Ashley Rejcek, left, and Barbara Houck are not letting multiple sclerosis stand in their way of cycling 150 miles next weekend to raise awareness and funds for MS research. - Photos by Denise Baratta

Not doctors' orders

When Ashley Rejcek and Barbara Houck mount their bicycles next Saturday in Monmouth for a 103-mile ride to Silver Falls State Park — followed by a 55-miler Sunday — they won't be following doctors' orders.

And it won't be the first such trek for these Rogue Valley moms, who have refused to allow diagnoses of multiple sclerosis define their lives.

Rejcek, 36, and Houck, 54, will ride in the Bike MS Oregon Willamette Valley, one of 100 national MS fundraising rides being held around the country this year. Rejcek did the ride last year, and her friend will join her this time as part of an eight-member team called the Rough Riders.

The ride is just the latest chapter in a story about how two women, both diagnosed as young mothers, have bucked traditional medical advice — suggesting frequent rest and otherwise catering to the chronic, debilitating disease — for a life more active than most.

Both Rejcek and Houck say the disease has taught them about the importance of an active life and educating others about the disease.

MS attacks the central nervous system, including the brain, spinal cord and optic nerve. Symptoms are different for each patient but can range from mild numbness in the limbs accompanied by fatigue to vision loss and paralysis.

Rejcek, 36, of Central Point, was diagnosed four years ago after realizing long bike rides in warm weather were leaving her legs numb.

"I thought it was just a pinched nerve, but it would become worse and worse to the point, after a couple of days, it just wasn't going away," Rejcek recalls.

"I had an annual checkup, and I told my doctor about it. I figured she would send me to physical therapy. When they sent me for an MRI, I expected them to do it on my leg. So I went in for the MRI ... and they did it on my brain. I was totally freaking out, thinking, 'Oh my God, she thinks I have a brain tumor. I'm going to die.' "

Although she didn't receive a death sentence, Rejcek remembers the feeling of uncertainty when she was told she had MS.

"I was standing in the kitchen watching my boys play in the living room, and I remember looking at them and kind of falling to the floor, feeling like, 'What does this mean?' " Rejcek says. "When I began to process what was going on, I decided, OK, I could choose from two different things. I could be mad and sulk about it, or I could choose to fight back."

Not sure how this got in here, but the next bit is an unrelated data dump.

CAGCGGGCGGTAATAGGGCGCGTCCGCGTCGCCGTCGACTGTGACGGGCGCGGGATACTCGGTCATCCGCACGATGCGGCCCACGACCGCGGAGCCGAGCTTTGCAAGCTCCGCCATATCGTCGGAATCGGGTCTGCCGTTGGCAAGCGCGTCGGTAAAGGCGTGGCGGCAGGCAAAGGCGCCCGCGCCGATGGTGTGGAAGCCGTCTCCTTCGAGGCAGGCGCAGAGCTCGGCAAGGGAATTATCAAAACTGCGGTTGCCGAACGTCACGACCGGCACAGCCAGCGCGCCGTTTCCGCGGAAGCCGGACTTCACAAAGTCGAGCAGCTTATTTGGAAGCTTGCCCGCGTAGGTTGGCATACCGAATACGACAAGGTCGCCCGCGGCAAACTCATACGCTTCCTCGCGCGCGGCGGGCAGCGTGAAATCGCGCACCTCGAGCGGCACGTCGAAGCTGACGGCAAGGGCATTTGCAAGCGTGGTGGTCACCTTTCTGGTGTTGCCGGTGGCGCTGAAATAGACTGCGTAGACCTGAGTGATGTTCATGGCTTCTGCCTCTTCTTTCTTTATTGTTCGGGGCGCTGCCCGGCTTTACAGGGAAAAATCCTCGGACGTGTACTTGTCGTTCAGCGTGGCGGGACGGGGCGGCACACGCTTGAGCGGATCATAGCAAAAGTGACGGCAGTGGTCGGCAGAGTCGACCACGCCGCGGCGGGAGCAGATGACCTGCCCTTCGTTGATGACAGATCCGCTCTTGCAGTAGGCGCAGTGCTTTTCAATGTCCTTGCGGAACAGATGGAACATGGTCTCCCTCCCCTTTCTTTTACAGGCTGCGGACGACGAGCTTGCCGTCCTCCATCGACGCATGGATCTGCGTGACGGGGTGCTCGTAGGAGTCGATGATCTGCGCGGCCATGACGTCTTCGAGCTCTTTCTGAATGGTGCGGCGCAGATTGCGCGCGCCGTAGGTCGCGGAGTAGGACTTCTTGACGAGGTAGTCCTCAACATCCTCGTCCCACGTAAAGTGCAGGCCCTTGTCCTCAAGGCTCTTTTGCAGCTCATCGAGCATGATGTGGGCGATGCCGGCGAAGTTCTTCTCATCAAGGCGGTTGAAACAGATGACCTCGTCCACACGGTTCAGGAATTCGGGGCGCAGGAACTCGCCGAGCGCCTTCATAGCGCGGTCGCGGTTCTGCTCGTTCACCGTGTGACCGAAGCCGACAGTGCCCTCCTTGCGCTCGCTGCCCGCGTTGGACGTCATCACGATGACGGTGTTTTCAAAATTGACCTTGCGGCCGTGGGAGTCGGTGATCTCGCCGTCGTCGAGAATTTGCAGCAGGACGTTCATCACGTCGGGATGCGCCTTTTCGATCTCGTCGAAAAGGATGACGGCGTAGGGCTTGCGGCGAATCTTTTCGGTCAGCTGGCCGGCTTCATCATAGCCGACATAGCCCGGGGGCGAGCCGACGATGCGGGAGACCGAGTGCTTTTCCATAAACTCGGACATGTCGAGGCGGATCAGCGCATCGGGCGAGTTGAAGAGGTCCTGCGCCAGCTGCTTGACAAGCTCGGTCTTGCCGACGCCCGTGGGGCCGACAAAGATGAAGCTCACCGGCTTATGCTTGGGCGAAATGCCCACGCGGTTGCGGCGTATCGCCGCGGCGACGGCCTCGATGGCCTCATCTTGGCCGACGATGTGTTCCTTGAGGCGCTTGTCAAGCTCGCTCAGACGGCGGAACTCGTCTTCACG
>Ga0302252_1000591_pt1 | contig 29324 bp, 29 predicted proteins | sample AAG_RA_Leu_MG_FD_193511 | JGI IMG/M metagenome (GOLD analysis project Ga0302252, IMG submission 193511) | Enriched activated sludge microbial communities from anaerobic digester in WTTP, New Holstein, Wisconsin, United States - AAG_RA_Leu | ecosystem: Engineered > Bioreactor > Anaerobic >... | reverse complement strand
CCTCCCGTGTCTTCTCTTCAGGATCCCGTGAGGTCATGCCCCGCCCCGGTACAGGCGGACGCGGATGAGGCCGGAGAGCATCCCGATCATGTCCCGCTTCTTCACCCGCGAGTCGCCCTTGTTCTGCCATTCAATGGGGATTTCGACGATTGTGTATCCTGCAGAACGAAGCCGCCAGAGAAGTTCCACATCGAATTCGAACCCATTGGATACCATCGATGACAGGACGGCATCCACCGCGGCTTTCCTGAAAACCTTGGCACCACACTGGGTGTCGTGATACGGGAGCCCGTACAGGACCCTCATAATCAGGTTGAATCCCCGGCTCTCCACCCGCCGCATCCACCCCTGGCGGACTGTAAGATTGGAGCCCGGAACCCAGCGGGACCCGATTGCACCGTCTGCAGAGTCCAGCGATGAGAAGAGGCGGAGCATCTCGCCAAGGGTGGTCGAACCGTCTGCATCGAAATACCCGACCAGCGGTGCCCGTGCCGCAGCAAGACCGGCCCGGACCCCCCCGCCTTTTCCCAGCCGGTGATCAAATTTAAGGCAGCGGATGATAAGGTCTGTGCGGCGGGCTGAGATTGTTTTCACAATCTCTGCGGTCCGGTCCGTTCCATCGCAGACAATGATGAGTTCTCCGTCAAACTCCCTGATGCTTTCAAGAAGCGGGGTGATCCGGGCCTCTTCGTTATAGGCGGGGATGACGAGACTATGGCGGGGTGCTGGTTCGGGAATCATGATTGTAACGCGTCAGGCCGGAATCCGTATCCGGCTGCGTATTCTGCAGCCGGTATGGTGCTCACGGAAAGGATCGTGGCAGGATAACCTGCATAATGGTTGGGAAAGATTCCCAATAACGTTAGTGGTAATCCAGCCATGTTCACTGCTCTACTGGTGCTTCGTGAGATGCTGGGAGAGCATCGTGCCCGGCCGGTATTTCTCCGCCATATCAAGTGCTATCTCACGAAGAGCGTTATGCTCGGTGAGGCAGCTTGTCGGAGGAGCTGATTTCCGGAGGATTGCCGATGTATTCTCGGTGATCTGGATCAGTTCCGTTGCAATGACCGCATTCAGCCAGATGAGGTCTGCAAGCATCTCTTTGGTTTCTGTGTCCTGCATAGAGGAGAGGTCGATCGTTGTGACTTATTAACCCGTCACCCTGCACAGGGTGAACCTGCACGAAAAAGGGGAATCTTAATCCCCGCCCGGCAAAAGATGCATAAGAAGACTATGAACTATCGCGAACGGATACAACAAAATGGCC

She chose the latter.

"I knew I wanted to be active in my boys' lives. So the day I was diagnosed and told my husband, we actually did go for a bike ride that day."

Houck, a mother of five and a swim instructor, tells a similar story.

"My daughter is 16, and I was weaning her from breast-feeding when I found out. I had gone to the doctor for strange symptoms two to three years before, and pregnancy and nursing puts MS into complete remission, so it showed up when I weaned her.

"When I was first diagnosed, the doctors' suggestions were to lead a stress-free life, divide up the housework in small increments and get lots of rest. I was like, 'OK, I have three little girls. I'm working part time. You don't nap every day."

After attempting to follow her doctor's orders for a few weeks, Houck found herself feeling more unhealthy than ever.

"I followed along with their guidelines for a while and felt like I was getting weaker and weaker," Houck says. "I felt like I have these children who need me. I have a husband and a life. So I started to walk and ride a bike."

Houck remembers doctors marveling at her progress despite disobeying their rules for rest and stress reduction. In addition to regular workouts, she continued her hobbies of skiing, swimming and biking.

Rejcek and Houck met when Rejcek's two boys took swim lessons from Houck. Nearly as easily as forming a friendship, they set plans in motion to battle their shared disease by participating in the annual MS bike ride.

"She told me she was doing the MS bike ride," Houck says of Rejcek.

"I've never been a road-bike person, but I was intrigued by it. It's much better when you have MS to ride the bike than to run. I watched the ride last year and had talked about doing it one day. So I committed to ride with them."

Ironically, symptoms of MS seem to spur the women to push themselves to levels that the average "healthy" person would find Herculean.

Rejcek says she knew her diagnosis would change her life, but that she could choose whether it would define her.

"I knew when I was diagnosed that I could choose from two paths: being a victim who says, 'Woe is me,' or that I could do something to educate people and stay active for myself and my family."

Houck experienced that same moment of clarity.

"We all have bad days. I might get up on Wednesday or Thursday and say, 'I'm not going to go to aerobics this morning, but I'll still do athletic training twice a week, boot camp twice a week and my cycling class," she says.

"It's really been good to have someone who can relate to what I'm going through. I don't think either of us knows where we would be if we had decided to just sit around and let this happen to us."

Buffy Pollock is a freelance writer living in Medford. Email her at

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